Nick Train said he "took advantage" of the coronavirus "panic" to add to the companies in his UK equity and global equity funds exposed to Asia and luxury spending in January.
In the January factsheet for the £6.6bn LF Lindsell Train UK Equity fund, manager Train said it had been "a difficult month to get a handle on, as coronavirus began to predominate investor thinking".
He said there were "predictable beatings" for Burberry, which fell more than 11%, Remy Cointreau, which was down over 13%, and Diageo which lost nearly 6%, but that "we took advantage of the panic to add to each".
Train said: "We did so not because we have any insight into the severity and duration of the epidemic. Instead, because we have been rewarded more often than not during previous unsettling episodes by treating them as buying opportunities.
"We hope we are right again on this occasion and that the distress and suffering the virus has already caused will soon dissipate."
In the January factsheet for the £8.2bn Lindsell Train Global Equity fund, co-managed by Train, Michael Lindsell and James Bullock, the managers said the effects of the coronavirus outbreak on investor sentiment were "evident in portfolio share price movements this month".
Asia and luxury spending holdings in the portfolio include Shiseido, which fell more than 8%, Prada which was down 6% and Diageo.
"We took advantage of the panic to add to some of these, notably Shiseido," the managers said, citing the same reasons as for the UK Equity fund.
In the Global Equity fund, the portfolio managers noted that its consumer staple holdings held up, with actual share price gains delivered by Unilever, Mondelez, Pepsi, Heineken and Brown Forman, and adding that "folk will drink Jack Daniels whatever and maybe even more so through a global health scare".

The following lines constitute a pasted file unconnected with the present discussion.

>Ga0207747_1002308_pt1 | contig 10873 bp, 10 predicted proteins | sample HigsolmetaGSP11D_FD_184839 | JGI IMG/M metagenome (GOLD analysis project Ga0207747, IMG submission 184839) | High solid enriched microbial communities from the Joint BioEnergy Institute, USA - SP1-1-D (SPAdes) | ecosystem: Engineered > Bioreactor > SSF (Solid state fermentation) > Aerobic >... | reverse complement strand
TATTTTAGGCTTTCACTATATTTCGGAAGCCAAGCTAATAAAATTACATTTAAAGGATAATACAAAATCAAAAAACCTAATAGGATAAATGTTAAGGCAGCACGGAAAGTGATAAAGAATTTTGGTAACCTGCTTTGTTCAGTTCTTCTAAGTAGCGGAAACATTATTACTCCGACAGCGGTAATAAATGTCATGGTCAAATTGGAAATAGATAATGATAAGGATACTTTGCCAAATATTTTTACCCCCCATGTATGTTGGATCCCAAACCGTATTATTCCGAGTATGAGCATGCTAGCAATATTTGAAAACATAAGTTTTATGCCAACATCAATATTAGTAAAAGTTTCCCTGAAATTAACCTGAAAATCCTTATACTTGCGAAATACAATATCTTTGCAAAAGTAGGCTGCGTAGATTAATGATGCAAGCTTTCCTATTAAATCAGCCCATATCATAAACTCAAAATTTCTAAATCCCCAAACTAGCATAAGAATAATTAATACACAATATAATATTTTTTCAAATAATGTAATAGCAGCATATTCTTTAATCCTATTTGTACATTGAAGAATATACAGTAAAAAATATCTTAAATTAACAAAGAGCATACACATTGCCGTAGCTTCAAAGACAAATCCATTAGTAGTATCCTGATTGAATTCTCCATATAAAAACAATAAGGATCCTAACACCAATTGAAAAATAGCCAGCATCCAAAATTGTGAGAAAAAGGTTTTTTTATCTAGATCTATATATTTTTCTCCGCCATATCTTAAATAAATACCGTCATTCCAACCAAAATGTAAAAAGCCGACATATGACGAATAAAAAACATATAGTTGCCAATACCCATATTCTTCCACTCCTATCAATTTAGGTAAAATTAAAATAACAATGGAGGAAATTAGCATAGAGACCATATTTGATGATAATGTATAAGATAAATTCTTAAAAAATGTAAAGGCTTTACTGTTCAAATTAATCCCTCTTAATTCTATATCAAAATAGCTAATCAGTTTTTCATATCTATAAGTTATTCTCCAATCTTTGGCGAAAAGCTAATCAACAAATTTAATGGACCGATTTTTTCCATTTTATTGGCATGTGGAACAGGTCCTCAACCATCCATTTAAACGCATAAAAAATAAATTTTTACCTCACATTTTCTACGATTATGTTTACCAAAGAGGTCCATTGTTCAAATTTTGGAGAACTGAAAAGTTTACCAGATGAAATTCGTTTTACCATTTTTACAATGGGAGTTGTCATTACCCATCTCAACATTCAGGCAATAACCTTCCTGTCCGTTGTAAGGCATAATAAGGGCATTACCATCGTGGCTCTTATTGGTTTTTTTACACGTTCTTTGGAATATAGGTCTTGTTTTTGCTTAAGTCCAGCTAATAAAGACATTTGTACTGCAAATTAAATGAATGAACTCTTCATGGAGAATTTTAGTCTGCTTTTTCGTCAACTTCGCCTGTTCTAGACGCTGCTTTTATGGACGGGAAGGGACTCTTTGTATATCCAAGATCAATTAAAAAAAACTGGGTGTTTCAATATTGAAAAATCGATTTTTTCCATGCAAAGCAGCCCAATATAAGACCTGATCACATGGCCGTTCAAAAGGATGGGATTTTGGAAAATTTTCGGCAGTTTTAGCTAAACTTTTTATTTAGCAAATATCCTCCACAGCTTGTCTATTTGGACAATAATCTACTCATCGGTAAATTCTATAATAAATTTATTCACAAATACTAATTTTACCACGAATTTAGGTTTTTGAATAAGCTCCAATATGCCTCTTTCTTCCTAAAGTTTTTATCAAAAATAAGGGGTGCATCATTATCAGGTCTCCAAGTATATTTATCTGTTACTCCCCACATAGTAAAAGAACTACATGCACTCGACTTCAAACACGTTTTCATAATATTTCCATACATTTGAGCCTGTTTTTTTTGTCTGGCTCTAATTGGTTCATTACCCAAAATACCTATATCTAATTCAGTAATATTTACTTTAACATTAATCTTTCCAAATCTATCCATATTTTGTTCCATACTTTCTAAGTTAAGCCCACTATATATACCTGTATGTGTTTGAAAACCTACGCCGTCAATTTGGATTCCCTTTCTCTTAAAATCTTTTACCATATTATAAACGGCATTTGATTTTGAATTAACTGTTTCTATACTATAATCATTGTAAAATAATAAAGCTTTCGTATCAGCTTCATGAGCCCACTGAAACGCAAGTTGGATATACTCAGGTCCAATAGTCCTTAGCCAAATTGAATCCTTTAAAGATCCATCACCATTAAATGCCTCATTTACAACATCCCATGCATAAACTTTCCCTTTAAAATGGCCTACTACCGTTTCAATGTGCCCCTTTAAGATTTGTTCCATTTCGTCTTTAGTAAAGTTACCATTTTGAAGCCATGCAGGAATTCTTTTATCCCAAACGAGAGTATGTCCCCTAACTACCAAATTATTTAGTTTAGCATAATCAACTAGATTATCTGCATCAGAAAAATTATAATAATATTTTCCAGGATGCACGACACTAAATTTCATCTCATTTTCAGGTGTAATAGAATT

In the UK equity fund, Train said it was the defensive holdings that "came to the rescue for the fund's relative performance", with actual share price gains delivered by Mondelez, Unilever, Heineken and AG Barr.
"Barr was up 4% after it confirmed its annual profits will be better than feared, despite falling year on year," the manager added.
In both fund factsheets, the managers also commented it was "notable" that the NASDAQ index rose 2% in January and hit another all-time high in the process.
Train said: "In a sense this is not supposed to be happening. Many investors believed that ‘growth' (and NASDAQ is the pre-eminent global ‘growth' index) had topped out as an investment theme during 2019, to be replaced by ‘value'. After a long period when the former has trounced the latter.
"Nonetheless, tech-driven growth companies have marched on during the first month of 2020. This matters for your fund, because several of our biggest holdings are perceived to fall into this ‘growth' category."
In the UK equity fund, Train said the obvious examples were the London Stock Exchange and Relx, both of which were up in January, while in the global equity fund, in addition to the same two holdings, Intuit and PayPal benefited from this trend.
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